The task force also urged that hospitals not discharge COVID-positive residents back to their nursing homes if they have less than 72 hours remaining in their isolation periods and the creation of "Care and Recovery Centers." The draft report describes the centers as an "adaptation of the regional hub program."

Protestors, including, Jonathan Nunoo, left, of Westland,  practice social distancing as they participate in a protest in front of the Ambassador Nursing and Rehabilitation Center on E. Jefferson in Detroit, Thursday afternoon, April 9, 2020.

Michigan established 21 regional hubs in April to help care for nursing homes residents with COVID-19. The hubs are existing nursing homes that are supposed to have the isolated space, equipment and personnel to care for those with COVID-19 who are being discharged from hospitals or have resided in other facilities that can't properly handle them.

Meanwhile, Republican lawmakers have called for the creation of entirely separate facilities to stem the spread of the virus among a vulnerable population.

A month ago, Whitmer vetoed a bill from the GOP-controlled Legislature that would have shifted elderly people with COVID-19 away from nursing homes and into separate facilities.

The Democratic governor said the bill, sponsored by Sen. Peter Lucido, R-Shelby Township, was based on "the false premise that isolation units created within existing facilities are somehow insufficient to protect seniors."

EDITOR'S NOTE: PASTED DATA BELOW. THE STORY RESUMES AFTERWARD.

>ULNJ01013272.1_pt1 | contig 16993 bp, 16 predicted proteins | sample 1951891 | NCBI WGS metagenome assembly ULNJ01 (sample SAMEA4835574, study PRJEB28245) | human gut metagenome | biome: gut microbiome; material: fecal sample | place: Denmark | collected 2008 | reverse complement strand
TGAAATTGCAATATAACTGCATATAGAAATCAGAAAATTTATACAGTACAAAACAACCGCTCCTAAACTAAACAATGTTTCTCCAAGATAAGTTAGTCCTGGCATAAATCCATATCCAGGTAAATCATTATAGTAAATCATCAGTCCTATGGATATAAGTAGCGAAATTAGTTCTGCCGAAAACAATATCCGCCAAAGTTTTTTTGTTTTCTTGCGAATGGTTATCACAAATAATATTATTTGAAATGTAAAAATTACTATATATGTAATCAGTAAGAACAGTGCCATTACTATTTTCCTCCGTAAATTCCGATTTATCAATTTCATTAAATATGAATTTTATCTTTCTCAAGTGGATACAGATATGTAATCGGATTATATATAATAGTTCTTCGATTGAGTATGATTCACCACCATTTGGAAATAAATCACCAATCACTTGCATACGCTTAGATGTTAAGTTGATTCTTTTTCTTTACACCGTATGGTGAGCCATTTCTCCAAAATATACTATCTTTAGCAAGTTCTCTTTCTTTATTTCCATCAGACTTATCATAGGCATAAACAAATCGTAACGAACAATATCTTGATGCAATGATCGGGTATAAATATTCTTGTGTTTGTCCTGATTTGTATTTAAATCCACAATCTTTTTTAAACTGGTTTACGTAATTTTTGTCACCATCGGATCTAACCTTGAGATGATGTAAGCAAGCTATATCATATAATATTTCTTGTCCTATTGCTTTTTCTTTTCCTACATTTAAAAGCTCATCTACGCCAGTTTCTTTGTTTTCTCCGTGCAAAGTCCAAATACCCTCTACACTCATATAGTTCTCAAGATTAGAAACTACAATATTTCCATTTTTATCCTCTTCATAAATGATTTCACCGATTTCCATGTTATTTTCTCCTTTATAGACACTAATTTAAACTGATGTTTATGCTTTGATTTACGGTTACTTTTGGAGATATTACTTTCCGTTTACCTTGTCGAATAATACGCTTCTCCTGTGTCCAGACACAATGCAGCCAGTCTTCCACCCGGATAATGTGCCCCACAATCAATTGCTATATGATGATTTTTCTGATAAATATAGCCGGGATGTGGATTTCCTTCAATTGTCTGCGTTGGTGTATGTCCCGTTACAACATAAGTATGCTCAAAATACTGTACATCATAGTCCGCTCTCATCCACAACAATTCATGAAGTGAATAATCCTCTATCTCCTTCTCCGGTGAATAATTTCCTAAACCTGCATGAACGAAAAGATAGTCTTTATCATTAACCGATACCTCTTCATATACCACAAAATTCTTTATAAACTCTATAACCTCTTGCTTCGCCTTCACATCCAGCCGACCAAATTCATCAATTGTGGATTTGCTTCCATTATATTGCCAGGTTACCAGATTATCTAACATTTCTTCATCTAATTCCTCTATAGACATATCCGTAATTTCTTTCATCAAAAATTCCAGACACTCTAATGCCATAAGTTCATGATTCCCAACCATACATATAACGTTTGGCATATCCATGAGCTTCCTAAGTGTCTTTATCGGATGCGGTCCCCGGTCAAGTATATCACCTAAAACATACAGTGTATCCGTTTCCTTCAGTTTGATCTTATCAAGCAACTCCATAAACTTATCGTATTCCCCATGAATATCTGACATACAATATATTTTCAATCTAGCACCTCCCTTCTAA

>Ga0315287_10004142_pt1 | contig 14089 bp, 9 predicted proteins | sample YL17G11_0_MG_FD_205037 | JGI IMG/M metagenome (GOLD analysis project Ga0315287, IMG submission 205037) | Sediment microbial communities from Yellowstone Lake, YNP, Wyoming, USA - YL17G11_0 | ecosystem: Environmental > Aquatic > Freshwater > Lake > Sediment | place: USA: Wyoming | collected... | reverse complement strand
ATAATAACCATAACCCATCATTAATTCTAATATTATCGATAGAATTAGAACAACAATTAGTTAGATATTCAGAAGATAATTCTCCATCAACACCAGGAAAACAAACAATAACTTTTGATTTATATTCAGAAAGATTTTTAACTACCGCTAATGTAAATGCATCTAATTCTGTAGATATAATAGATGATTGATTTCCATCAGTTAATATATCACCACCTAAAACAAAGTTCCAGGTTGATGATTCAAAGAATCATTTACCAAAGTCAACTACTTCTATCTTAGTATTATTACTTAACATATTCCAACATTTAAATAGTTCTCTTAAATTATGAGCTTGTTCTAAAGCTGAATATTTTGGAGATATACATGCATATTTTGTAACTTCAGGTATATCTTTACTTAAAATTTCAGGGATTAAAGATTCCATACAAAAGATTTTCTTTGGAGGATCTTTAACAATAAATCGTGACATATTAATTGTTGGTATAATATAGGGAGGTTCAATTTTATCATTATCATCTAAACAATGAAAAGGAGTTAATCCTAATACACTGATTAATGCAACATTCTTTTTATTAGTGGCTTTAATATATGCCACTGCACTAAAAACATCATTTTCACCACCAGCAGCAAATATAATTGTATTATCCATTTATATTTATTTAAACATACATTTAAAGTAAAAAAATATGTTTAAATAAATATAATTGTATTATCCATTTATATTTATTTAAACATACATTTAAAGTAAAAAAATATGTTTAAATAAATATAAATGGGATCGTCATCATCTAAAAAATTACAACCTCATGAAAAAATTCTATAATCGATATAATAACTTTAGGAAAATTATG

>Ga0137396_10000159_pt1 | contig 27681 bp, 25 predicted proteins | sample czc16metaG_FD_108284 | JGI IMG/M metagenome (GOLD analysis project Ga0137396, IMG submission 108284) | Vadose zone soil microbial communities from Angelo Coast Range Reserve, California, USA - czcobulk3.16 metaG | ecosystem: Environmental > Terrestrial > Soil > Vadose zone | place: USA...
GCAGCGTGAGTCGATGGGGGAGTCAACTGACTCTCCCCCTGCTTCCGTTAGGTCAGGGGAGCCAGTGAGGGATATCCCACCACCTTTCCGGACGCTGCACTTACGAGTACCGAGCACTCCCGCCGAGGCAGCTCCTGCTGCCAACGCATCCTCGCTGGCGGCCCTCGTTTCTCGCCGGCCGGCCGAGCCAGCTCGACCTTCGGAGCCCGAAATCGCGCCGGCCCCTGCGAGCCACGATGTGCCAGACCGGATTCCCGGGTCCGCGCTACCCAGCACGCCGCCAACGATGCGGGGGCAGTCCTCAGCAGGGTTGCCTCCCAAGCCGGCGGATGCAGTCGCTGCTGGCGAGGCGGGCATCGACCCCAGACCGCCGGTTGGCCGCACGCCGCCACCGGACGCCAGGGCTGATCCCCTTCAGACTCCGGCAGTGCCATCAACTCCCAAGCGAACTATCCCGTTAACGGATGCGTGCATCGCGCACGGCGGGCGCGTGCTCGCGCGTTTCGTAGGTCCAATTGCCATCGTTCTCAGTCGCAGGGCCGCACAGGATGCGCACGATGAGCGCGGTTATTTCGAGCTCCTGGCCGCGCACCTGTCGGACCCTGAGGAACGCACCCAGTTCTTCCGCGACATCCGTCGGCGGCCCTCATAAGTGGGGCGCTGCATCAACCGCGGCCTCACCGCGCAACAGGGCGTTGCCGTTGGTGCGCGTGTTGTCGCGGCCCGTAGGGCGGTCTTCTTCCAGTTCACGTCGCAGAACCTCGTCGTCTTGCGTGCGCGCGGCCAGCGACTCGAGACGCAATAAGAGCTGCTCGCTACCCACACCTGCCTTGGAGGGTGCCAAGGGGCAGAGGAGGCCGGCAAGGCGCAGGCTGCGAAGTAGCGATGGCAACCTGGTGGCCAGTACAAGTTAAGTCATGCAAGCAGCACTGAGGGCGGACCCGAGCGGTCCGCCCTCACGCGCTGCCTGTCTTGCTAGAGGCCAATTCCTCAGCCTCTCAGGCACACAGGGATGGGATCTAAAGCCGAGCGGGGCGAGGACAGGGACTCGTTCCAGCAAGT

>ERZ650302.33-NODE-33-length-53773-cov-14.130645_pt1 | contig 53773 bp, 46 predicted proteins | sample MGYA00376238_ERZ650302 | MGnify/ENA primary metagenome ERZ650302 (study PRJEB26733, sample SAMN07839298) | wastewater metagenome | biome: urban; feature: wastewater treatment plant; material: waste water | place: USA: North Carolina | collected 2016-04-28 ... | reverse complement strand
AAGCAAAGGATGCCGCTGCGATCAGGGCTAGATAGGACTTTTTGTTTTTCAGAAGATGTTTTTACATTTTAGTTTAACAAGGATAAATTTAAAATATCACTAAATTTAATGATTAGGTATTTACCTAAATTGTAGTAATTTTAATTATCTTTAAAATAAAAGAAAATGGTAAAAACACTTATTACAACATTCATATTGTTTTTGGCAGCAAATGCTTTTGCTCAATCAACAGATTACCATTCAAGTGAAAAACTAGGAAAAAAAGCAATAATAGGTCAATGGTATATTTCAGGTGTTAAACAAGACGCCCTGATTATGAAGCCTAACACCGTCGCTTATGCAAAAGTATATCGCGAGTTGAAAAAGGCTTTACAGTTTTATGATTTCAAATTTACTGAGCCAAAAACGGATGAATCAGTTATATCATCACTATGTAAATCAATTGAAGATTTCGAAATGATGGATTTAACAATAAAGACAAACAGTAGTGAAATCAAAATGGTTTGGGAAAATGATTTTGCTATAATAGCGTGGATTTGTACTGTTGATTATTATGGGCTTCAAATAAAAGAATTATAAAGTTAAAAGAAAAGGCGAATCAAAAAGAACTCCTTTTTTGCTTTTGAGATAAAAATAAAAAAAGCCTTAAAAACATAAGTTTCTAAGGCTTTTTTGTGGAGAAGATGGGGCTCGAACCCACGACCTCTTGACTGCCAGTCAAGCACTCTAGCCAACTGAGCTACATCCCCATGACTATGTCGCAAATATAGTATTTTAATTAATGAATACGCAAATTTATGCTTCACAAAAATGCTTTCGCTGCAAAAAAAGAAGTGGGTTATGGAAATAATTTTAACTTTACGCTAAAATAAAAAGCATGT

The task force recommends  the state continue "to explore the option of creating dedicated COVID-19 facilities," according to its draft report. 

"This option presented substantial procedural challenges that may not allow for timely implementation if we are faced with a second wave this fall," the report says.

For the "Care and Recovery Centers" program, consideration would be given to "facility quality and survey history," according to recommendations.

Nearly half of the nursing homes that Michigan selected to serve as regional hubs to care for elderly individuals with COVID-19 had below-average quality ratings from the federal government, The Detroit News reported in June.

Under the state's current regional hub program, the selected hubs receive $5,000 per approved bed and a $200-per-day payment for any occupied hub bed. That's on top of any additional funding the hubs would receive for patient care.

The new recommendations say the state should "determine whether modifications to the previous funding model would increase the potential number of facilities interested in being designated as Care and Recovery Centers."

The task force is also recommending that officials improve coordination and distribution of personal protective equipment (PPE) to ensure nursing homes are prioritized, according to the draft report.

The task forces labels shortages of PPE "a glaring issue from the very beginning of the public health emergency."

The Detroit News reported in July that nearly half of the 45 nursing homes in Michigan with the most COVID-19 deaths had been cited by state inspectors in recent months for failing to follow infection control, isolation or staffing policies.

As of Monday, the state had reported 2,087 COVID-19 deaths among nursing home residents and 21 among nursing home staff.